Near Burkittsville in Frederick County, Maryland — The American Northeast (Mid-Atlantic)
Burkittsville: Henry Burkitt’s Town
Erected by Blue and Gray Education Society.
Topics. This historical marker is listed in these topic lists: Settlements & Settlers • War, US Civil. A significant historical year for this entry is 1824.
Location. 39° 24.087′ N, 77° 38.27′ W. Marker is near Burkittsville, Maryland, in Frederick County. Marker is on Gapland Road, on the right when traveling south. Touch for map. Marker is in this post office area: Burkittsville MD 21718, United States of America. Touch for directions.
Other nearby markers. At least 8 other markers are within walking distance of this marker. “Sealed With Their Lives” (here, next to this marker); Chew’s Ashby Artillery (here, next to this marker); Gath's Empty Tomb (approx. ¼ mile away); Mausoleum (approx. ¼ mile away); The Confusion of Battle (approx. ¼ mile away); The 15th North Carolina (approx. ¼ mile away); Brownsville Pass: Semmes’ Gamble (approx. ¼ mile away); GATH: The Man and His Mountain (approx. ¼ mile away). Touch for a list and map of all markers in Burkittsville.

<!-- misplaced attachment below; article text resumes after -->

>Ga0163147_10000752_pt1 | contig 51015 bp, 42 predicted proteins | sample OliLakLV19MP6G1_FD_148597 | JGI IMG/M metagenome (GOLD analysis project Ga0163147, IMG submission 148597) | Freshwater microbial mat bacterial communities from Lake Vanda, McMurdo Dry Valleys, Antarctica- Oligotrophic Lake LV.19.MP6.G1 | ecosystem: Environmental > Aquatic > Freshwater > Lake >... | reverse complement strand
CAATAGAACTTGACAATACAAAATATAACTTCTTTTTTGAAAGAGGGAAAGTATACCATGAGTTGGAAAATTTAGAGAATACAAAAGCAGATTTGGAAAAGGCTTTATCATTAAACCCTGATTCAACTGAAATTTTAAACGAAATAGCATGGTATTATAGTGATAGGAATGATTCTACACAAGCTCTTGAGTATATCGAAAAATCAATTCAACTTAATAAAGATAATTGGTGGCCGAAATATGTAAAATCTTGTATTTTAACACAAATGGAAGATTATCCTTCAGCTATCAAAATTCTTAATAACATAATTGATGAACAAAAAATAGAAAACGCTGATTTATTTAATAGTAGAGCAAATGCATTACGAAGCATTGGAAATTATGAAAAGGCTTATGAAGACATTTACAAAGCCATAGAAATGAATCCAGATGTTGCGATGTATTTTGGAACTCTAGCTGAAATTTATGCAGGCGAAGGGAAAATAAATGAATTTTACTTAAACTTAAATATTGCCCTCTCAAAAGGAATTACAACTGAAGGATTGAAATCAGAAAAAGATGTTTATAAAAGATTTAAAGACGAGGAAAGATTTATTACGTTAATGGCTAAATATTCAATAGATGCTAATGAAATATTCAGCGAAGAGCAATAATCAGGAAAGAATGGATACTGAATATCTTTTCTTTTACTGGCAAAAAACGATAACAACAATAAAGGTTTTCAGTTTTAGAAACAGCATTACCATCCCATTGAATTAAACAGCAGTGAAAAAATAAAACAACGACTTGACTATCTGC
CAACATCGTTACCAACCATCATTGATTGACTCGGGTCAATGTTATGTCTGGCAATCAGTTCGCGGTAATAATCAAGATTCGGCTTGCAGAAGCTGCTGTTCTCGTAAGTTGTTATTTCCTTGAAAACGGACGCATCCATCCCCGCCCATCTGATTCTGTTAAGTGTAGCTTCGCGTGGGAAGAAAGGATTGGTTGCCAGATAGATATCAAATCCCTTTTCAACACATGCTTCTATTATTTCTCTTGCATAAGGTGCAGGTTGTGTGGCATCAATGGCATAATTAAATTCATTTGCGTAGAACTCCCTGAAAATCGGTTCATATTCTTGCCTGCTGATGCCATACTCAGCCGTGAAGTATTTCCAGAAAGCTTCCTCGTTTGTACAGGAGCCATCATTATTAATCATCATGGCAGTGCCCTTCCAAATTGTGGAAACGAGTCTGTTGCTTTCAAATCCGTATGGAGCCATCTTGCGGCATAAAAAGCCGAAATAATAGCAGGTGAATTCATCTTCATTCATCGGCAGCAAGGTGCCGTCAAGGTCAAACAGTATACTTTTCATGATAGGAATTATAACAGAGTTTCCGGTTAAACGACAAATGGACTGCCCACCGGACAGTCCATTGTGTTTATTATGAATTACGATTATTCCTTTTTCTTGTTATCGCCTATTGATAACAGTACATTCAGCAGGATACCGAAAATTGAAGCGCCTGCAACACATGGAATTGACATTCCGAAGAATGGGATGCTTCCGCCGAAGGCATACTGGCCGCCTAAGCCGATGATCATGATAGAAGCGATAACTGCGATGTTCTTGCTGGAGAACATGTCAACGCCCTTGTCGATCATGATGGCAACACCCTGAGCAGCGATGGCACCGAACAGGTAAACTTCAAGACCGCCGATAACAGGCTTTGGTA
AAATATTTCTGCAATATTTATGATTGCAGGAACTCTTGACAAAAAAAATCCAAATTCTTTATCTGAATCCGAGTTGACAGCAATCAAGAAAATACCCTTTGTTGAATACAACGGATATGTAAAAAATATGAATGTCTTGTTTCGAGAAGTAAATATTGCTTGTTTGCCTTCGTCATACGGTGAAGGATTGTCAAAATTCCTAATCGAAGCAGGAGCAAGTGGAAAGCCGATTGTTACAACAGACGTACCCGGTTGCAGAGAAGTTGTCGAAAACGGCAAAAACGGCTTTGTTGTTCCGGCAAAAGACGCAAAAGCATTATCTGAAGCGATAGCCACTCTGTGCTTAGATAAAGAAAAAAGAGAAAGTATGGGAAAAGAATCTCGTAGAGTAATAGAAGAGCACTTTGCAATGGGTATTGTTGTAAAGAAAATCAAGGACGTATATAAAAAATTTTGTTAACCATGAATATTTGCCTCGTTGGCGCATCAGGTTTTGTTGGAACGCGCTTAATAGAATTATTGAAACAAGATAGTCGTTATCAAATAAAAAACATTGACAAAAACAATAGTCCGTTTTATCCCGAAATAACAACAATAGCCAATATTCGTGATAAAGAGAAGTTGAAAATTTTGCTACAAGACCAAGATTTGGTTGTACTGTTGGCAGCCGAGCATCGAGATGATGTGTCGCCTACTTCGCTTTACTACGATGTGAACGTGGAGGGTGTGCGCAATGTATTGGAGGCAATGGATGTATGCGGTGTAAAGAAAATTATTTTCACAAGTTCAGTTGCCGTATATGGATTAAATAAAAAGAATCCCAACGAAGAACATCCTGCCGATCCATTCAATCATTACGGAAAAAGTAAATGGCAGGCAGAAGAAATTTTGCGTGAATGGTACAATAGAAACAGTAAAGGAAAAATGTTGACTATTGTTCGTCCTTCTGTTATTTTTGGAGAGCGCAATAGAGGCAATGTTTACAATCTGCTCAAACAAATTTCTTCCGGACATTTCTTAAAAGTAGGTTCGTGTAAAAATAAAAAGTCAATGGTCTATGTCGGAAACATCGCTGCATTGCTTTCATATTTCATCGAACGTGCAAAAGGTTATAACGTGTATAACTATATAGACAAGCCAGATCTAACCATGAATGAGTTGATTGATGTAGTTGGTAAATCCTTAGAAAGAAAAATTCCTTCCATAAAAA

More about this marker. The marker features a newspaper drawing showing the, “Charge of the Union VI Corps at Burkittsville.”
Also see . . . Walking Tour of Burkittsville. (Submitted on August 12, 2007, by Craig Swain of Leesburg, Virginia.)
Just South of the Lutheran Church stands the Dr. Tilghman Biser House. At the time of the Battle on Crampton’s Gap, the doctor’s nephew, Lewis Lamar was studying medicine at the house. Lewis was distantly related to John B. and Jefferson M. Lamar, both of whom were members of Cobb’s Georgia Brigade and both died of wounds in the fighting.
— Submitted August 12, 2007, by Craig Swain of Leesburg, Virginia.
Credits. This page was last revised on June 16, 2016. It was originally submitted on August 12, 2007, by Craig Swain of Leesburg, Virginia. This page has been viewed 3,092 times since then and 6 times this year. Photos: 1, 2, 3, 4. submitted on August 12, 2007, by Craig Swain of Leesburg, Virginia. • J. J. Prats was the editor who published this page.